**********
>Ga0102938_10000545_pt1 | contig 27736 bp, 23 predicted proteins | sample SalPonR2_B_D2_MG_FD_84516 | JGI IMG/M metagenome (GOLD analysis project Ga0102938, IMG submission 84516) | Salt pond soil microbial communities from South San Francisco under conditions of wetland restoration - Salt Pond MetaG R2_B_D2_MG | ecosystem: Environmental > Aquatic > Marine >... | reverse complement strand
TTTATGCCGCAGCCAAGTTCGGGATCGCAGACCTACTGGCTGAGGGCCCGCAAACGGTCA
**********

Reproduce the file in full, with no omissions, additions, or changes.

>Ga0102938_10000545_pt1 | contig 27736 bp, 23 predicted proteins | sample SalPonR2_B_D2_MG_FD_84516 | JGI IMG/M metagenome (GOLD analysis project Ga0102938, IMG submission 84516) | Salt pond soil microbial communities from South San Francisco under conditions of wetland restoration - Salt Pond MetaG R2_B_D2_MG | ecosystem: Environmental > Aquatic > Marine >... | reverse complement strand
TTTATGCCGCAGCCAAGTTCGGGATCGCAGACCTACTGGCTGAGGGCCCGCAAACGGTCA